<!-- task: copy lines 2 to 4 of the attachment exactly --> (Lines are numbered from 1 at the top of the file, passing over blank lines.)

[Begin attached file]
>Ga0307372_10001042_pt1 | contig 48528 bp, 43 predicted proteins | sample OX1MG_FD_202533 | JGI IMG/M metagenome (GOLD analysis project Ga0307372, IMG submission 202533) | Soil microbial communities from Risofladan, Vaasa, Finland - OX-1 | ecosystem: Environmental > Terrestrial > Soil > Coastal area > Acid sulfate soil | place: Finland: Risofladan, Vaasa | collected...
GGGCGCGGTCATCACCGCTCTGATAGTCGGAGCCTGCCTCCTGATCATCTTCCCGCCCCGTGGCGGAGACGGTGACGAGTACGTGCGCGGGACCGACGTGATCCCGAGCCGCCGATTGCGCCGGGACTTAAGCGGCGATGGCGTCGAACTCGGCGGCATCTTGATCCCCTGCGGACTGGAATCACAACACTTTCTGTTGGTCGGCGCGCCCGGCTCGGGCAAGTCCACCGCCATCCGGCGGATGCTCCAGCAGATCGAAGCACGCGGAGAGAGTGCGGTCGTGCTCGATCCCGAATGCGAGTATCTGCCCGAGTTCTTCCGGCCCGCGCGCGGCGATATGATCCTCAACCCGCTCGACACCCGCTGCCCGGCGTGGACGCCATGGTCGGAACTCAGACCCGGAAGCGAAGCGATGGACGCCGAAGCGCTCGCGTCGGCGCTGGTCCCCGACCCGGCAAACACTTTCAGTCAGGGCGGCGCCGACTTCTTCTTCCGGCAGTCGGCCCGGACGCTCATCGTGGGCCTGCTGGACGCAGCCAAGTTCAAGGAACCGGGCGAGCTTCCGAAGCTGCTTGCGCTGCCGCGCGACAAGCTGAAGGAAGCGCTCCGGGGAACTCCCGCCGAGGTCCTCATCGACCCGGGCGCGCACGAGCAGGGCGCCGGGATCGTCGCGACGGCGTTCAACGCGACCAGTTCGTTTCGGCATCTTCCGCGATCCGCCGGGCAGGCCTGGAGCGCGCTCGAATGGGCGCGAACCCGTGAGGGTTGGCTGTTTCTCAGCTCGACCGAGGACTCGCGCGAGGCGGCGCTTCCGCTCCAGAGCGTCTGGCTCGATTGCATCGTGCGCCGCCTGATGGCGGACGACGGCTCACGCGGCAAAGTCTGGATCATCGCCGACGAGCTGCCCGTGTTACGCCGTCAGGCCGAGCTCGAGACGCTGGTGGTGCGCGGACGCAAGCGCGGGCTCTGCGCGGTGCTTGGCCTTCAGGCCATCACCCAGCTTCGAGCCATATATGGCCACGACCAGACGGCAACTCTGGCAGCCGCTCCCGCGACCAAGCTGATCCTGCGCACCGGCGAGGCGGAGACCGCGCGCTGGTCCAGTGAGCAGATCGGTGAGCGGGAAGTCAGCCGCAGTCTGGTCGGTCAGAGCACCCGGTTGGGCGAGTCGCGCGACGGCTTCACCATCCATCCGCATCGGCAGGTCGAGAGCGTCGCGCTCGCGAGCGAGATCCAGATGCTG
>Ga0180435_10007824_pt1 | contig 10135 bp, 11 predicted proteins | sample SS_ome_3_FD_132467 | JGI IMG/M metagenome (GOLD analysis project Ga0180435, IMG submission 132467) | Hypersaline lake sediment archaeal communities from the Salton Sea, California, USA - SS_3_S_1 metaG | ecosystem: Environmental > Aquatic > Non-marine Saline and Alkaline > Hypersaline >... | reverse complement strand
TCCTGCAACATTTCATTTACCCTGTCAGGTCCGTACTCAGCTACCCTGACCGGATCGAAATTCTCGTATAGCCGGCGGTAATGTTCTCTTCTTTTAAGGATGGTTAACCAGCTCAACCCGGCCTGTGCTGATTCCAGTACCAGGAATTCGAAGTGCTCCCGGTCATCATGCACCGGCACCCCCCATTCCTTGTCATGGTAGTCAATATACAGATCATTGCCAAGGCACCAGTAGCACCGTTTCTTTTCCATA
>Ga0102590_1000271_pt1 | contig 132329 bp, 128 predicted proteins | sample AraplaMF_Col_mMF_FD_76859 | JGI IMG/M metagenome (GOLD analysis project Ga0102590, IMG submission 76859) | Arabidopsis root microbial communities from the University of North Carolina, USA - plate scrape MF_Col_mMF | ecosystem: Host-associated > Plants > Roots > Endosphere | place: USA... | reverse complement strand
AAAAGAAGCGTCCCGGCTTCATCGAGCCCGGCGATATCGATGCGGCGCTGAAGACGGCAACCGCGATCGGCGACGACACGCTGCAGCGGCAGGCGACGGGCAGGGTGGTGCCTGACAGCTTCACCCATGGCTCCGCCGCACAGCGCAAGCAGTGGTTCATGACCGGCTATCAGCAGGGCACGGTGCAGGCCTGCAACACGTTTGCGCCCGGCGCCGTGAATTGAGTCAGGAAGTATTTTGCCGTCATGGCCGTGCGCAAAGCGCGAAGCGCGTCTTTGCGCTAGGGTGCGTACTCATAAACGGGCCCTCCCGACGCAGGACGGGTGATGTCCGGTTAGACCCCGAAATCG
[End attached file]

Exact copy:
GGGCGCGGTCATCACCGCTCTGATAGTCGGAGCCTGCCTCCTGATCATCTTCCCGCCCCGTGGCGGAGACGGTGACGAGTACGTGCGCGGGACCGACGTGATCCCGAGCCGCCGATTGCGCCGGGACTTAAGCGGCGATGGCGTCGAACTCGGCGGCATCTTGATCCCCTGCGGACTGGAATCACAACACTTTCTGTTGGTCGGCGCGCCCGGCTCGGGCAAGTCCACCGCCATCCGGCGGATGCTCCAGCAGATCGAAGCACGCGGAGAGAGTGCGGTCGTGCTCGATCCCGAATGCGAGTATCTGCCCGAGTTCTTCCGGCCCGCGCGCGGCGATATGATCCTCAACCCGCTCGACACCCGCTGCCCGGCGTGGACGCCATGGTCGGAACTCAGACCCGGAAGCGAAGCGATGGACGCCGAAGCGCTCGCGTCGGCGCTGGTCCCCGACCCGGCAAACACTTTCAGTCAGGGCGGCGCCGACTTCTTCTTCCGGCAGTCGGCCCGGACGCTCATCGTGGGCCTGCTGGACGCAGCCAAGTTCAAGGAACCGGGCGAGCTTCCGAAGCTGCTTGCGCTGCCGCGCGACAAGCTGAAGGAAGCGCTCCGGGGAACTCCCGCCGAGGTCCTCATCGACCCGGGCGCGCACGAGCAGGGCGCCGGGATCGTCGCGACGGCGTTCAACGCGACCAGTTCGTTTCGGCATCTTCCGCGATCCGCCGGGCAGGCCTGGAGCGCGCTCGAATGGGCGCGAACCCGTGAGGGTTGGCTGTTTCTCAGCTCGACCGAGGACTCGCGCGAGGCGGCGCTTCCGCTCCAGAGCGTCTGGCTCGATTGCATCGTGCGCCGCCTGATGGCGGACGACGGCTCACGCGGCAAAGTCTGGATCATCGCCGACGAGCTGCCCGTGTTACGCCGTCAGGCCGAGCTCGAGACGCTGGTGGTGCGCGGACGCAAGCGCGGGCTCTGCGCGGTGCTTGGCCTTCAGGCCATCACCCAGCTTCGAGCCATATATGGCCACGACCAGACGGCAACTCTGGCAGCCGCTCCCGCGACCAAGCTGATCCTGCGCACCGGCGAGGCGGAGACCGCGCGCTGGTCCAGTGAGCAGATCGGTGAGCGGGAAGTCAGCCGCAGTCTGGTCGGTCAGAGCACCCGGTTGGGCGAGTCGCGCGACGGCTTCACCATCCATCCGCATCGGCAGGTCGAGAGCGTCGCGCTCGCGAGCGAGATCCAGATGCTG
>Ga0180435_10007824_pt1 | contig 10135 bp, 11 predicted proteins | sample SS_ome_3_FD_132467 | JGI IMG/M metagenome (GOLD analysis project Ga0180435, IMG submission 132467) | Hypersaline lake sediment archaeal communities from the Salton Sea, California, USA - SS_3_S_1 metaG | ecosystem: Environmental > Aquatic > Non-marine Saline and Alkaline > Hypersaline >... | reverse complement strand
TCCTGCAACATTTCATTTACCCTGTCAGGTCCGTACTCAGCTACCCTGACCGGATCGAAATTCTCGTATAGCCGGCGGTAATGTTCTCTTCTTTTAAGGATGGTTAACCAGCTCAACCCGGCCTGTGCTGATTCCAGTACCAGGAATTCGAAGTGCTCCCGGTCATCATGCACCGGCACCCCCCATTCCTTGTCATGGTAGTCAATATACAGATCATTGCCAAGGCACCAGTAGCACCGTTTCTTTTCCATA